How dull the eighties might have been if it hadn’t been for Boy George. His striking image; his quotable remarks in interviews; his smooth, instantly recognizable vocals; his contribution to the writing of some of the most memorable singles of the decade (including some particularly witty, intelligent and perceptive lyrics); the seemingly endless amount of gossip, innuendo and scandal concerning him in the press – in every sense, he was one of the most colourful figures of the era.
In his early teens, George O’Dowd was into David Bowie and Marc Bolan and rest the of the Glam Rock scene and by his late teens he was a regular at the West End clubs with a strong and individual fashion sense of his own. His androgyny enabled him to fit into the burgeoning New Romantic scene easily, but his determination to be the best at what he was doing made him stand out from even that crowd. “His dress was getting ever more outrageous – he’d be Carmen Miranda one night, Boadicea the next, and Mary Magdalen the night after that – and his picture was appearing in the papers with increasing regularity,” Smash Hits journalist Dave Rimmer recounted in his examination of the early 80s pop scene in the UK and George’s group Culture Club in particular, Like Punk Never Happened (1985).
In the early part of the decade, George was living in various bedsits and squats around central London and taking what work he could – working in boutique clothes shops and other low-paid jobs such as tending the cloakroom at the clubs he was also a patron of. His contemporaries were the like of Peter Robinson (also known as Marilyn), Martin Degville (later to be singer with Sigue Sigue Sputnik) and Jeremy Healey (whose Haysi Fantayzee would debut at roughly the same time as Culture Club). They could all be found at The Blitz, run by Steve Strange, and therefore were there at the start of the New Romantic movement. George introduced himself to Malcolm McLaren, who gave him the opportunity to perform with the group Bow Wow Wow under the stage name of Lieutenant Lush. (George later suspected that he was being used to ensure existing girl singer with Bow Wow Wow, Annabella, was kept on her toes.)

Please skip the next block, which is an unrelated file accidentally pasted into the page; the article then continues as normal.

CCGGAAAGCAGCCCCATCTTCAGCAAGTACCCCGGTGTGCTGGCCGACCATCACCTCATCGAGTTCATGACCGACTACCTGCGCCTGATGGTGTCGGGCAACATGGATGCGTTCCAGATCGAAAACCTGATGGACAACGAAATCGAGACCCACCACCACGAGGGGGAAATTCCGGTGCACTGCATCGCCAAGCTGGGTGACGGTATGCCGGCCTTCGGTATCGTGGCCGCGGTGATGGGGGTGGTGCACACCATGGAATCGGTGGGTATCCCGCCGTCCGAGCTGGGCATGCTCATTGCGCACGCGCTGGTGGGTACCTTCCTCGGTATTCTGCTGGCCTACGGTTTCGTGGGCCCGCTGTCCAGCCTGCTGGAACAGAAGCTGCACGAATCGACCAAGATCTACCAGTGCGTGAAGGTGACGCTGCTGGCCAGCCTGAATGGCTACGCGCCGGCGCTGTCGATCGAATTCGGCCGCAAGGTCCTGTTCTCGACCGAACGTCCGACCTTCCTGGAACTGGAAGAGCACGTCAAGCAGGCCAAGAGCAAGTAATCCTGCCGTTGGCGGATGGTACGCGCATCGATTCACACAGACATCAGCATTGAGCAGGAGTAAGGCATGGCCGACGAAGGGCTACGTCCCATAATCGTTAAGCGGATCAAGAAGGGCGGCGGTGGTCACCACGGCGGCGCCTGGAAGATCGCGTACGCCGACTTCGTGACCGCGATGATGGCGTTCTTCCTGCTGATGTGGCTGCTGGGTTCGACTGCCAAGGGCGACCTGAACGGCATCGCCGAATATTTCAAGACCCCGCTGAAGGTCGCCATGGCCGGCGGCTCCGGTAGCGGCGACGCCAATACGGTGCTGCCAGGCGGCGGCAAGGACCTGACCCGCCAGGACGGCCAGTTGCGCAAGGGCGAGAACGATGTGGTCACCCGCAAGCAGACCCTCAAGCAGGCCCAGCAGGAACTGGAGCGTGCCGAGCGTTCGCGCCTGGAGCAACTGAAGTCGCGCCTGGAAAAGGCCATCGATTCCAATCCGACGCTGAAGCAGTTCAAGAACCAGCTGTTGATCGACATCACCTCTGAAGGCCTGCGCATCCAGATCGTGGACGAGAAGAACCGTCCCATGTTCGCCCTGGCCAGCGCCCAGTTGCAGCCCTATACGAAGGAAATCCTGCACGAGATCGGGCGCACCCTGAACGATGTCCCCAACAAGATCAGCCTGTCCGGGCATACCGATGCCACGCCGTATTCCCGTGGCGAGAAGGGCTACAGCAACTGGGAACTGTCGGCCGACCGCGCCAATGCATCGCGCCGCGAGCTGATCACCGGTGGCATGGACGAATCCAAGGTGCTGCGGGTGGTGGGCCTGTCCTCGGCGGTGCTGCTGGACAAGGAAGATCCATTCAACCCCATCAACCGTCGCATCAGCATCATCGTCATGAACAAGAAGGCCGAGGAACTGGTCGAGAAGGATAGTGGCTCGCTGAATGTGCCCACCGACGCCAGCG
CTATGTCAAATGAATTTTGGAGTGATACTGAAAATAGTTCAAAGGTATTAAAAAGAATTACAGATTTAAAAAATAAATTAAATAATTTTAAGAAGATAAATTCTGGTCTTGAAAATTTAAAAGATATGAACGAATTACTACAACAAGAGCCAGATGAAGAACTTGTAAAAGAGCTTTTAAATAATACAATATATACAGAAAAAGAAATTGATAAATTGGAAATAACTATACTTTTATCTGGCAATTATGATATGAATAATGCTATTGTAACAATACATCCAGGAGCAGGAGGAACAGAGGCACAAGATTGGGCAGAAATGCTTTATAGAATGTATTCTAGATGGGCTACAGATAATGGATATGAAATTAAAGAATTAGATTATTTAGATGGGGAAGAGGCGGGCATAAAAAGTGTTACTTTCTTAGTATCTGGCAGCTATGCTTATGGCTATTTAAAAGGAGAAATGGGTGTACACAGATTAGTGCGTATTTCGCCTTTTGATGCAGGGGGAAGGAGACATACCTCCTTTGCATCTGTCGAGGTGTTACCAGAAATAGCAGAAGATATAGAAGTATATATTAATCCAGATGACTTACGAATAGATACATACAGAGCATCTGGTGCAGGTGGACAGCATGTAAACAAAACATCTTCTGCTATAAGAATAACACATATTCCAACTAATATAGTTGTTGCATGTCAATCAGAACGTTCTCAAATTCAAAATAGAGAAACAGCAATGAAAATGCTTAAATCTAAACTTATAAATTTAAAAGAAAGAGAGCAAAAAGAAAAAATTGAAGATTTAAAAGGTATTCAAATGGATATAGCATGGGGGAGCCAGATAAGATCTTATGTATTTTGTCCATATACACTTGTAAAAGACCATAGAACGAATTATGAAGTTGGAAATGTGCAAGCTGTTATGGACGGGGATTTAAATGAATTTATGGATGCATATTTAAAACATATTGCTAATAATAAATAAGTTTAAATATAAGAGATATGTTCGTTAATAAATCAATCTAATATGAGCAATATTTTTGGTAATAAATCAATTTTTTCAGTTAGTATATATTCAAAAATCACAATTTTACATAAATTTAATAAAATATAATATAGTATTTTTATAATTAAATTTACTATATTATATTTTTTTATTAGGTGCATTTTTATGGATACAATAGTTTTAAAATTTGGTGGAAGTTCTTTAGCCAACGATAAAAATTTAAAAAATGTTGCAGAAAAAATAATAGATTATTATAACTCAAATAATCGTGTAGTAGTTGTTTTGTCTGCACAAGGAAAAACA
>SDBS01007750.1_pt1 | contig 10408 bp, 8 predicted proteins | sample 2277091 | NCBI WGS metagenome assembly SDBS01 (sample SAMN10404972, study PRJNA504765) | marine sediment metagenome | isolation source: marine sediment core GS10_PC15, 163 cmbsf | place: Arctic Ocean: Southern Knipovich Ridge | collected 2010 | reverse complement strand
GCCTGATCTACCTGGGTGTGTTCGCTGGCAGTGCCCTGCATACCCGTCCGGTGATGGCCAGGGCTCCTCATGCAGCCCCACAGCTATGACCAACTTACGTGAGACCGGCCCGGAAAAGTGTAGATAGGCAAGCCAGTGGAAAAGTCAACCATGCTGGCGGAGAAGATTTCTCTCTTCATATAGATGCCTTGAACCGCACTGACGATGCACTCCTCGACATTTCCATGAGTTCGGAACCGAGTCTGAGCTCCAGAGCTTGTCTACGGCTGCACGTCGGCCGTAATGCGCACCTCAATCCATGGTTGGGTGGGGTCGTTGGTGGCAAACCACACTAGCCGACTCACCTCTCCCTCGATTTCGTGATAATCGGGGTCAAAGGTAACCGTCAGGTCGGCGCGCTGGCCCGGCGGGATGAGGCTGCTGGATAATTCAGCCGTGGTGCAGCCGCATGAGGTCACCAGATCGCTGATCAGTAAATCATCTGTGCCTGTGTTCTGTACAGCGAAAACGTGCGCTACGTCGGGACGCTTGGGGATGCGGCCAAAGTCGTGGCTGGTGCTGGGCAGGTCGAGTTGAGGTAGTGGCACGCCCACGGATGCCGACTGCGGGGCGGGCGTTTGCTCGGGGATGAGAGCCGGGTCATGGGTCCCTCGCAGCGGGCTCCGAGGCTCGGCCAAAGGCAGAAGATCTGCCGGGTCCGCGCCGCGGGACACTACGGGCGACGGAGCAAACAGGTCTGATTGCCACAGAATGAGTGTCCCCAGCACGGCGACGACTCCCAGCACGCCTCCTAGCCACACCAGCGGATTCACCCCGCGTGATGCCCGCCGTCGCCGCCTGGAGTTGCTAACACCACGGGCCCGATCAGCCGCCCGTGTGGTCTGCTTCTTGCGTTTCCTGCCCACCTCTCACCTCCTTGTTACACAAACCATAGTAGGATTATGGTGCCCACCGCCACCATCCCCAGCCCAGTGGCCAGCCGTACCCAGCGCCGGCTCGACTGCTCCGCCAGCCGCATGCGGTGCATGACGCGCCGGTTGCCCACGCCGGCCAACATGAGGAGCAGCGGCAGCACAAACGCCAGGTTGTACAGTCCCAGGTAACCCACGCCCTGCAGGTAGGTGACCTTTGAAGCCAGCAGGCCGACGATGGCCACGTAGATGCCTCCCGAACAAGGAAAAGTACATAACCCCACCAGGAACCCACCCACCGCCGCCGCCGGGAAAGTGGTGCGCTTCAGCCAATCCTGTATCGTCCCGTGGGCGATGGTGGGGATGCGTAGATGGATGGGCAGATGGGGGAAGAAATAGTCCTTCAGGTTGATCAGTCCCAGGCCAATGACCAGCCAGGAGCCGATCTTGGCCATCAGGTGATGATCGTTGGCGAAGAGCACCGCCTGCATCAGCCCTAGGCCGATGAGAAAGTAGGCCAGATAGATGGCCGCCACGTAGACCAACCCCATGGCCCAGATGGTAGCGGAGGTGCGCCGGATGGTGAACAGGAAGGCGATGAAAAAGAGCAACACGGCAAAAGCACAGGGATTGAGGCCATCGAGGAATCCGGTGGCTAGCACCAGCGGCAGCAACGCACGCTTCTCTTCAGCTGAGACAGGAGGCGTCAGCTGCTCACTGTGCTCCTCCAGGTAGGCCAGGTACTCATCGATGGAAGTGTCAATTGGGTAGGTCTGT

George’s ambition was to form a group of his own, though. His performances with Bow Wow Wow had been strong enough for EMI to offer him a record deal of his own but he declined, fearful that he would have little control over his career and his image as a solo artist: there was safety in numbers. The opportunity to form a group came up when a picture of George and Annabella in NME was spotted by bassist Mikey Craig: he approached George via McLaren’s office to see if he wanted to put a band together, which of course he did. Culture Club was formed over the next few months, the line-up completed by guitarist Roy Hay and drummer Jon Moss.
Virgin offered Culture Club a deal and they took it. A couple of false starts followed with early singles achieving modest returns. But third effort Do You Really Want To Hurt Me broke them on both sides of the Atlantic (#1 here and #2 there) and propelled them to stardom. In America, debut album Kissing To Be Clever appeared on the Epic label and the track listing and promotion for it varied from the Virgin’s programme in the UK. Over there, follow-up single Time (Clock Of The Heart) was included on the album, whereas it was a standalone single here. The States also got the album track I’ll Tumble 4 Ya as a single, which Virgin did not select for release here. With a delay of a few months before singles in the UK appeared in America, and with the previously-mentioned extra single being issued in the US in the summer of 1983, America had to wait more than six months for Church Of The Poison Mind, the lead single from Culture Club’s forthcoming second album.
NEW SINGLES on sale from Apr. 1
BAUHAUS (Peter Murphy) She’s In Parties (Beggars Banquet BEG91)
CULTURE CLUB Church Of The Poison Mind (Virgin VS571)
BANGLES Going Down To Liverpool (CBS A4914)
FIVE STAR Can’t Wait Another Minute (Tent PB40697)
SIMPLE MINDS (Jim Kerr) All The Things She Said (Virgin VS860)